president jonathan ambitiously tackled fuel subsidy reform in early january. in doing so, some oil traders were curious to know if fuel consumption patterns would change in nigeria. they wondered that any change in domestic demand could either add or take highly-prized (light + sweet) nigerian crude varieties off the global market. my answer was no, and this paper was helpful in providing evidence for this answer.
boko haram—nigeria’s homegrown terrorist group—launched its deadliest attack last friday in kano, the country’s second largest city after lagos. they certainly hit the government at a point of extreme weakness, as president goodluck jonathan and his economic team are rebuilding their credibility after scaling back ambitions plans on repealing costly fuel subsidies (which cost the government $7.5 billion/year).
the jonathan administration has and will continue struggling to come up with strategies to curb the boko haram threat. although it is clear that boko haram gets training from AQIM (it has been rumored that algerian AQIM members have trained nigerians in bomb making), the group’s small numbers (greater than 200 but less than 1,000) and the growing sophistication of its attacks make it hard for security forces to pursue effective counterterrorism. better cooperation with its neighbors–niger and chad specifically–would be a positive step in sharing intelligence (many rank and file members aren’t actually nigerian), as policy responses such as closing borders of nigerian states under states of emergency have privately incensed nigeria’s neighbors who are generally poorer and rely on cross-border migration to find jobs.
further, despite boko haram’s ties with foreign jihadis, it is important to remember that the group’s grievances are aimed at the nigerian government. although boko haram draws from contemporary salafist ideology, the group’s concerns are protests against legacies of colonial rule. historically, when britain colonized nigeria, they used muslim elites from the north to act as political and economic middlemen, as they sought to legitimize and consolidate their rule across what would become modern-day nigeria. the gradual loss of power in the post-colonial era—seen in the decline of military rule—and the advent of democracy, gave rise to the ruling people’s democratic party (pdp)’s idea of “zoning,” or the idea that the party’s presidential nominee would rotate between a christian southerner and a muslim northerner. many northerners saw jonathan’s candidacy in 2011 as violating this unwritten rule.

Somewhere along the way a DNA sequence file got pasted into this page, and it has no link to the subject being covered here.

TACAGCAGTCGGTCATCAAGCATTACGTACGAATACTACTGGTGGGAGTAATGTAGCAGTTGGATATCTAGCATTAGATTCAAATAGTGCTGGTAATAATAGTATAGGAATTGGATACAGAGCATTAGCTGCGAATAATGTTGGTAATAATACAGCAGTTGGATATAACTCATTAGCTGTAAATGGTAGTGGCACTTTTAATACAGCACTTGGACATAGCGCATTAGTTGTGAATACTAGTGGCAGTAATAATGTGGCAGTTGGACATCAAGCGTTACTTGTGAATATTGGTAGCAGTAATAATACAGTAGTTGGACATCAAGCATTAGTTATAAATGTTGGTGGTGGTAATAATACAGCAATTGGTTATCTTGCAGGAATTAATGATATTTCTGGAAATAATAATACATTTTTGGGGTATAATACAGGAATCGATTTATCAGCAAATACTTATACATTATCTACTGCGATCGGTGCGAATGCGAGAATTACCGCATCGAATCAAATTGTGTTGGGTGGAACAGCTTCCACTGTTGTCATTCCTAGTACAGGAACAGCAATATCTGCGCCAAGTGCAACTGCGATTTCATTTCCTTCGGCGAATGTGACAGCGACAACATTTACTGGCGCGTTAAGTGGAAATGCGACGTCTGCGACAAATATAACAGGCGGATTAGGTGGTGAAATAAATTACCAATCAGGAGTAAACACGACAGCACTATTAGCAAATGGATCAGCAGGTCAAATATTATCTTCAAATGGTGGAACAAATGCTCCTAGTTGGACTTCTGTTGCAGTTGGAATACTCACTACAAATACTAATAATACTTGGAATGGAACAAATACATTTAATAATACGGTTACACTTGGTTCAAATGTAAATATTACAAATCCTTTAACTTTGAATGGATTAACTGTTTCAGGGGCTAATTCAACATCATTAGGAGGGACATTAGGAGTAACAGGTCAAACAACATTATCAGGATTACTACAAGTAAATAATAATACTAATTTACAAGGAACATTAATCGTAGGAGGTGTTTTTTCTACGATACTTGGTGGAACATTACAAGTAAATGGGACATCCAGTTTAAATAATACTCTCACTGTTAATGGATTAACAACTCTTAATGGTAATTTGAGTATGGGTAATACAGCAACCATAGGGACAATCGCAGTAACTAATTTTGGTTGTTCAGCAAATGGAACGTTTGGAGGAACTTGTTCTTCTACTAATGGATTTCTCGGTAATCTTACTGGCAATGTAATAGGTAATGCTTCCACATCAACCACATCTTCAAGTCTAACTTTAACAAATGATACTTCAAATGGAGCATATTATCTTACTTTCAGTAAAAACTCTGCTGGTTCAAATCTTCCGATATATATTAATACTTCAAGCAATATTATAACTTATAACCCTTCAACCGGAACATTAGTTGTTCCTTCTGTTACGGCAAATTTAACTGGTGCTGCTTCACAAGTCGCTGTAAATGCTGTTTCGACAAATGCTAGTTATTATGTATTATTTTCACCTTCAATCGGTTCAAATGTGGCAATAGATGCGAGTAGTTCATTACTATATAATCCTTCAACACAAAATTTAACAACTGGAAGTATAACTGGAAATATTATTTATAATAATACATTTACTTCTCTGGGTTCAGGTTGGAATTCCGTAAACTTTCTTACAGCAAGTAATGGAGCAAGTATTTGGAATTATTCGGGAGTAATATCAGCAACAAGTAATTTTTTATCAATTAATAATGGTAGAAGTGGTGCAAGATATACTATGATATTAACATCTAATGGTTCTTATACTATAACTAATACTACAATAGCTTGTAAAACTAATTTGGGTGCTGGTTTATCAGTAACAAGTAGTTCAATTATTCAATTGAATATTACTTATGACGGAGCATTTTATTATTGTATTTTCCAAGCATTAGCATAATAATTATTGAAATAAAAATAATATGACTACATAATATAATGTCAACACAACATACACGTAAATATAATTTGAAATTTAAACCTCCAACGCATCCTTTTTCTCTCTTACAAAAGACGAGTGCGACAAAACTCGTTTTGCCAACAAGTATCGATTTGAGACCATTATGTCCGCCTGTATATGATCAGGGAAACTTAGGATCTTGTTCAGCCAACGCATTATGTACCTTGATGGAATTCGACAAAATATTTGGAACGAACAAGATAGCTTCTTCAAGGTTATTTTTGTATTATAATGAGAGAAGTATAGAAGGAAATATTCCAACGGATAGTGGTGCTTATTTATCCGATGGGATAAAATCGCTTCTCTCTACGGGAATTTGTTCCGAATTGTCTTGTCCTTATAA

amidst this backdrop, a number of intelligence officials—most of whom are northerners (aliyu gusau for example) and who unsuccessfully sought the pdp nomination in january 2011—see the escalating boko haram crisis as a strategy of weakening the president jonathan and his administration. although jonathan has accused some in his government of collaborating with boko haram (mostly true), the collusion among some in the pdp and boko haram is a political strategy. with each boko haram attack, these pdp officials look to de-legitimize jonathan as much as possible without tarnishing the reputation of the pdp, or leading the nation in to civil war. there has been much debate over the “internationalization of boko haram,” but given collective historical grievances and how the group operates today, it seems as if boko haram will limit its attacks to nigeria. reaching outside of its borders would discredit the party, and ultimately threaten the small cabal of pdp northerners working in security jockeying for key leadership positions in the party’s 2015 presidential bid.
as they have previously done following previous attacks, many in the security establishment will in the short-term argue that nigeria should devote more resources to fighting boko haram. given the partial repeal of fuel subsidies, which represented approximately 25% of nigeria’s budget, raiding the security sector instead of the downstream energy sector is a new, sure-fire way to raid the state’s resources. much has been said about how fuel subsidies are the main point of fiscal slippage in nigeria, but defense and intelligence spending, which also account for a quarter of state spending, is an area where nigeria could slip as much—or even more—than previously seen with fuel subsidies.
in the medium- and long-run, i still remain excited about the potential of nigeria for investors. the country debuted a $500 million dollar eurobond that was heavily oversubscribed in 2011, pointing to investor appetite in the country. nigeria’s strong growth prospects are due to trends in its expanding middle class. despite the growing reach of boko haram, their threats have yet to alter the patterns of demographic and social change, a story which is currently playing out in the south and middle-belts. until boko haram launches a series of high-profile, well-coordinated attacks like the one seen on sunday, i remain a nigeria bull.